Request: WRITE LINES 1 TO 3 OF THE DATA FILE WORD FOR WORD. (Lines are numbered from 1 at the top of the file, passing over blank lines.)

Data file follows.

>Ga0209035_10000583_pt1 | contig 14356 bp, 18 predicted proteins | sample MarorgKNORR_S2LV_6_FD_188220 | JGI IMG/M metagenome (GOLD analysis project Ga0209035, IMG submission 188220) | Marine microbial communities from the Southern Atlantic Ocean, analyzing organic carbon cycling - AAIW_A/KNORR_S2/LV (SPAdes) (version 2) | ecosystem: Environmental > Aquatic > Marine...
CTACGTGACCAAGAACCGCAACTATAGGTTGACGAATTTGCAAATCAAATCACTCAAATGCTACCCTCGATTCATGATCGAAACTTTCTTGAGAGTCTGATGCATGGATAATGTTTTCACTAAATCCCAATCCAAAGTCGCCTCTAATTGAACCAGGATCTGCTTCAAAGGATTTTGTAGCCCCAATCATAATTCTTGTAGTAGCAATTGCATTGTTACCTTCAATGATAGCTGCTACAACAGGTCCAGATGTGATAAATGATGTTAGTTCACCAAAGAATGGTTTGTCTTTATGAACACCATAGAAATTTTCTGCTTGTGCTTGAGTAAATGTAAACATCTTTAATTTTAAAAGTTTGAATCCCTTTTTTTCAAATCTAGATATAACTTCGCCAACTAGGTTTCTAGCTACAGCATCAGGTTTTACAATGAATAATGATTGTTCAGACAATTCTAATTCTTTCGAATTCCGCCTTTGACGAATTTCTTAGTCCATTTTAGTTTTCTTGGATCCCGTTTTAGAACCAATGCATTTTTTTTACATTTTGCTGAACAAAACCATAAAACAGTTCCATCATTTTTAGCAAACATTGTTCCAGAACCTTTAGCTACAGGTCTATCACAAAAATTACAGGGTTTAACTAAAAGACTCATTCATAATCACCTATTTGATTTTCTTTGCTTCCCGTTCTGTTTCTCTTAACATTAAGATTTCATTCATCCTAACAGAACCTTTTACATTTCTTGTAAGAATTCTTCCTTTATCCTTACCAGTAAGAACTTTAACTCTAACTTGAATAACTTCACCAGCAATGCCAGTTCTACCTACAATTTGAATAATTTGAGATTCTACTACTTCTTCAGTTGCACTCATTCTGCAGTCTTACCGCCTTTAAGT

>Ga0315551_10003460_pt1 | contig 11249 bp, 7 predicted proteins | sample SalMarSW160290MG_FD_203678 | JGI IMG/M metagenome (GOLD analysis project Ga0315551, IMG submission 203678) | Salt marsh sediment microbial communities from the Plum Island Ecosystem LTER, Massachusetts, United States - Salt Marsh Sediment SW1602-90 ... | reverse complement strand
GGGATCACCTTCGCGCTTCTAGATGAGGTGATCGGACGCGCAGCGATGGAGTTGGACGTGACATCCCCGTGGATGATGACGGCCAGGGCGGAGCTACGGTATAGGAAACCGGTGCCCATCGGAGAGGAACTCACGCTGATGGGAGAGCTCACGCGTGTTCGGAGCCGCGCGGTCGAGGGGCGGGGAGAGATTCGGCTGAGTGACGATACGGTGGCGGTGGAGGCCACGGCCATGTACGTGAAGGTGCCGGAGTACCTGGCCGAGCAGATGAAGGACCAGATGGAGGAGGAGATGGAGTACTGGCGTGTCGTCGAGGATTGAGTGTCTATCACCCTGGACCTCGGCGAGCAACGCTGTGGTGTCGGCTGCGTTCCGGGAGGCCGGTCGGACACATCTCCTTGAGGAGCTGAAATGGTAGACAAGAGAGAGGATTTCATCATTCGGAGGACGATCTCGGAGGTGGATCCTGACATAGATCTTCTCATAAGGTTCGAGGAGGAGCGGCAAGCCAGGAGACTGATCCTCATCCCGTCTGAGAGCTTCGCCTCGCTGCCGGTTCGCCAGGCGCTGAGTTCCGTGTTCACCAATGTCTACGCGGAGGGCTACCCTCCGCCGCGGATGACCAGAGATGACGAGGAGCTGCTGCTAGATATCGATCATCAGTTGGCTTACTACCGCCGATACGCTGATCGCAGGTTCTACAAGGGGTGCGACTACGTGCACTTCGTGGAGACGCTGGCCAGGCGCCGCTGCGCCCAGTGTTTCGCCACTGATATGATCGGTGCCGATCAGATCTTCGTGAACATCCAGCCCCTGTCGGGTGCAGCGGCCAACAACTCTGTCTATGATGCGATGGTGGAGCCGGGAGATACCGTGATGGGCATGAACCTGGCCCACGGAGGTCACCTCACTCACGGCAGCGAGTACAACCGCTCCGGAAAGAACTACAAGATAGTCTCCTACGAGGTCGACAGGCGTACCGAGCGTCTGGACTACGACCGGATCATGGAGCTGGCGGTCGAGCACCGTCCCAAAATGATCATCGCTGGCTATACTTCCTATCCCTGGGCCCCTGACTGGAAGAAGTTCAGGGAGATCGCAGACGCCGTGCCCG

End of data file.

>Ga0209035_10000583_pt1 | contig 14356 bp, 18 predicted proteins | sample MarorgKNORR_S2LV_6_FD_188220 | JGI IMG/M metagenome (GOLD analysis project Ga0209035, IMG submission 188220) | Marine microbial communities from the Southern Atlantic Ocean, analyzing organic carbon cycling - AAIW_A/KNORR_S2/LV (SPAdes) (version 2) | ecosystem: Environmental > Aquatic > Marine...
CTACGTGACCAAGAACCGCAACTATAGGTTGACGAATTTGCAAATCAAATCACTCAAATGCTACCCTCGATTCATGATCGAAACTTTCTTGAGAGTCTGATGCATGGATAATGTTTTCACTAAATCCCAATCCAAAGTCGCCTCTAATTGAACCAGGATCTGCTTCAAAGGATTTTGTAGCCCCAATCATAATTCTTGTAGTAGCAATTGCATTGTTACCTTCAATGATAGCTGCTACAACAGGTCCAGATGTGATAAATGATGTTAGTTCACCAAAGAATGGTTTGTCTTTATGAACACCATAGAAATTTTCTGCTTGTGCTTGAGTAAATGTAAACATCTTTAATTTTAAAAGTTTGAATCCCTTTTTTTCAAATCTAGATATAACTTCGCCAACTAGGTTTCTAGCTACAGCATCAGGTTTTACAATGAATAATGATTGTTCAGACAATTCTAATTCTTTCGAATTCCGCCTTTGACGAATTTCTTAGTCCATTTTAGTTTTCTTGGATCCCGTTTTAGAACCAATGCATTTTTTTTACATTTTGCTGAACAAAACCATAAAACAGTTCCATCATTTTTAGCAAACATTGTTCCAGAACCTTTAGCTACAGGTCTATCACAAAAATTACAGGGTTTAACTAAAAGACTCATTCATAATCACCTATTTGATTTTCTTTGCTTCCCGTTCTGTTTCTCTTAACATTAAGATTTCATTCATCCTAACAGAACCTTTTACATTTCTTGTAAGAATTCTTCCTTTATCCTTACCAGTAAGAACTTTAACTCTAACTTGAATAACTTCACCAGCAATGCCAGTTCTACCTACAATTTGAATAATTTGAGATTCTACTACTTCTTCAGTTGCACTCATTCTGCAGTCTTACCGCCTTTAAGT

>Ga0315551_10003460_pt1 | contig 11249 bp, 7 predicted proteins | sample SalMarSW160290MG_FD_203678 | JGI IMG/M metagenome (GOLD analysis project Ga0315551, IMG submission 203678) | Salt marsh sediment microbial communities from the Plum Island Ecosystem LTER, Massachusetts, United States - Salt Marsh Sediment SW1602-90 ... | reverse complement strand